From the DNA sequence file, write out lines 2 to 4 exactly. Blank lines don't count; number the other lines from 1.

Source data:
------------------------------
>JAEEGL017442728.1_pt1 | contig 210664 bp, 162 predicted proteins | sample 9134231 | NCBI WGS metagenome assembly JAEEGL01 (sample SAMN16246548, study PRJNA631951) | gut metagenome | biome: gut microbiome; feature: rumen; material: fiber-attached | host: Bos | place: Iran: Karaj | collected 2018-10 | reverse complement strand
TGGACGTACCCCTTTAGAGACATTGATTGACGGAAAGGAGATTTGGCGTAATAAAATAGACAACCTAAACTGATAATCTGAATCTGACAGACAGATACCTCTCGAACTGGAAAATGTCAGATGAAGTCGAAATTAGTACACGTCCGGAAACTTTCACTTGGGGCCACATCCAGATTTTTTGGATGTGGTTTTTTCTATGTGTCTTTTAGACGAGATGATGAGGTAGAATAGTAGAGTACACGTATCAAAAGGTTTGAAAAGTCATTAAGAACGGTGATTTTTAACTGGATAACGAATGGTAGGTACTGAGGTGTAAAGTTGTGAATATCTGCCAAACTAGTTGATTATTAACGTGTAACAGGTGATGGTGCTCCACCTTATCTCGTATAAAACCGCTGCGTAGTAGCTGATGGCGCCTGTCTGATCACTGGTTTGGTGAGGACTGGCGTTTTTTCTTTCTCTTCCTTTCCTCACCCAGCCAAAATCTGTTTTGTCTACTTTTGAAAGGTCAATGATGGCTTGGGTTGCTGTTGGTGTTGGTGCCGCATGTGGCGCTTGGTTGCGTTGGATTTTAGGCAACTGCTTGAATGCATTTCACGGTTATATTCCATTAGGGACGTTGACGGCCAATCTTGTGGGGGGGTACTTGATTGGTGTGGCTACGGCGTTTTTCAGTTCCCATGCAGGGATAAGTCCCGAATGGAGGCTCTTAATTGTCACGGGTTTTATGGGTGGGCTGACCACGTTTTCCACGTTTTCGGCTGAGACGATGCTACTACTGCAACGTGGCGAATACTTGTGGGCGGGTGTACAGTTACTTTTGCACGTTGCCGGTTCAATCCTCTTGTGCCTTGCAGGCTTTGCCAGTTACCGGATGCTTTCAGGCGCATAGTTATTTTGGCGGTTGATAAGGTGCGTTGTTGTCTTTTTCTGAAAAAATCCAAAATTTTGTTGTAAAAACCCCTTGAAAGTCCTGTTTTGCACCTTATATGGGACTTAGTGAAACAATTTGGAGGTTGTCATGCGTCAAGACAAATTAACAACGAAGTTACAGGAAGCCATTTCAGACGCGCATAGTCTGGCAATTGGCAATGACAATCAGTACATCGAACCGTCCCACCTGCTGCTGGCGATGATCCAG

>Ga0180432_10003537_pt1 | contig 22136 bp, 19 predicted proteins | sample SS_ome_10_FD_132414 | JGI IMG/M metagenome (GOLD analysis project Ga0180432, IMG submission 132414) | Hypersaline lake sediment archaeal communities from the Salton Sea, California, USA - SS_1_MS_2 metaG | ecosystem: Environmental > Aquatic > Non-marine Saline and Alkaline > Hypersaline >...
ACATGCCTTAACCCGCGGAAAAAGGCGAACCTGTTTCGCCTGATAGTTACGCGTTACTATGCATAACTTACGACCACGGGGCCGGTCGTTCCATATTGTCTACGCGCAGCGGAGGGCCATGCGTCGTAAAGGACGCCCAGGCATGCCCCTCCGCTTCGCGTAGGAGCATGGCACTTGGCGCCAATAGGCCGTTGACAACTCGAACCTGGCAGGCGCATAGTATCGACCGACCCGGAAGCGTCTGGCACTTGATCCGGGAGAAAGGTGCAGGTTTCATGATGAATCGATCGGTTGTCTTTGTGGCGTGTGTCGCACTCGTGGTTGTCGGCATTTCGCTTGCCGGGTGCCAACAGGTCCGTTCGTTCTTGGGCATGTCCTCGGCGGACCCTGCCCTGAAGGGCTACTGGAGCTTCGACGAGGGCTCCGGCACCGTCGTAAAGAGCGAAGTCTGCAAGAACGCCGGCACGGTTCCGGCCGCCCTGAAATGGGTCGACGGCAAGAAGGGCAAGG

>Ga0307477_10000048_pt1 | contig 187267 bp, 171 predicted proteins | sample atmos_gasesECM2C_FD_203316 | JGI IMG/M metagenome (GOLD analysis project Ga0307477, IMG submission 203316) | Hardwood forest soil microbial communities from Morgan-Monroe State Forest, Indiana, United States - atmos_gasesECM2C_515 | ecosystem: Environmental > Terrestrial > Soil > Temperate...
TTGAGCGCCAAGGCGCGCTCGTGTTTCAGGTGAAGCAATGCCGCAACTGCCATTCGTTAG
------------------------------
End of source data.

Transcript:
TGGACGTACCCCTTTAGAGACATTGATTGACGGAAAGGAGATTTGGCGTAATAAAATAGACAACCTAAACTGATAATCTGAATCTGACAGACAGATACCTCTCGAACTGGAAAATGTCAGATGAAGTCGAAATTAGTACACGTCCGGAAACTTTCACTTGGGGCCACATCCAGATTTTTTGGATGTGGTTTTTTCTATGTGTCTTTTAGACGAGATGATGAGGTAGAATAGTAGAGTACACGTATCAAAAGGTTTGAAAAGTCATTAAGAACGGTGATTTTTAACTGGATAACGAATGGTAGGTACTGAGGTGTAAAGTTGTGAATATCTGCCAAACTAGTTGATTATTAACGTGTAACAGGTGATGGTGCTCCACCTTATCTCGTATAAAACCGCTGCGTAGTAGCTGATGGCGCCTGTCTGATCACTGGTTTGGTGAGGACTGGCGTTTTTTCTTTCTCTTCCTTTCCTCACCCAGCCAAAATCTGTTTTGTCTACTTTTGAAAGGTCAATGATGGCTTGGGTTGCTGTTGGTGTTGGTGCCGCATGTGGCGCTTGGTTGCGTTGGATTTTAGGCAACTGCTTGAATGCATTTCACGGTTATATTCCATTAGGGACGTTGACGGCCAATCTTGTGGGGGGGTACTTGATTGGTGTGGCTACGGCGTTTTTCAGTTCCCATGCAGGGATAAGTCCCGAATGGAGGCTCTTAATTGTCACGGGTTTTATGGGTGGGCTGACCACGTTTTCCACGTTTTCGGCTGAGACGATGCTACTACTGCAACGTGGCGAATACTTGTGGGCGGGTGTACAGTTACTTTTGCACGTTGCCGGTTCAATCCTCTTGTGCCTTGCAGGCTTTGCCAGTTACCGGATGCTTTCAGGCGCATAGTTATTTTGGCGGTTGATAAGGTGCGTTGTTGTCTTTTTCTGAAAAAATCCAAAATTTTGTTGTAAAAACCCCTTGAAAGTCCTGTTTTGCACCTTATATGGGACTTAGTGAAACAATTTGGAGGTTGTCATGCGTCAAGACAAATTAACAACGAAGTTACAGGAAGCCATTTCAGACGCGCATAGTCTGGCAATTGGCAATGACAATCAGTACATCGAACCGTCCCACCTGCTGCTGGCGATGATCCAG

>Ga0180432_10003537_pt1 | contig 22136 bp, 19 predicted proteins | sample SS_ome_10_FD_132414 | JGI IMG/M metagenome (GOLD analysis project Ga0180432, IMG submission 132414) | Hypersaline lake sediment archaeal communities from the Salton Sea, California, USA - SS_1_MS_2 metaG | ecosystem: Environmental > Aquatic > Non-marine Saline and Alkaline > Hypersaline >...
ACATGCCTTAACCCGCGGAAAAAGGCGAACCTGTTTCGCCTGATAGTTACGCGTTACTATGCATAACTTACGACCACGGGGCCGGTCGTTCCATATTGTCTACGCGCAGCGGAGGGCCATGCGTCGTAAAGGACGCCCAGGCATGCCCCTCCGCTTCGCGTAGGAGCATGGCACTTGGCGCCAATAGGCCGTTGACAACTCGAACCTGGCAGGCGCATAGTATCGACCGACCCGGAAGCGTCTGGCACTTGATCCGGGAGAAAGGTGCAGGTTTCATGATGAATCGATCGGTTGTCTTTGTGGCGTGTGTCGCACTCGTGGTTGTCGGCATTTCGCTTGCCGGGTGCCAACAGGTCCGTTCGTTCTTGGGCATGTCCTCGGCGGACCCTGCCCTGAAGGGCTACTGGAGCTTCGACGAGGGCTCCGGCACCGTCGTAAAGAGCGAAGTCTGCAAGAACGCCGGCACGGTTCCGGCCGCCCTGAAATGGGTCGACGGCAAGAAGGGCAAGG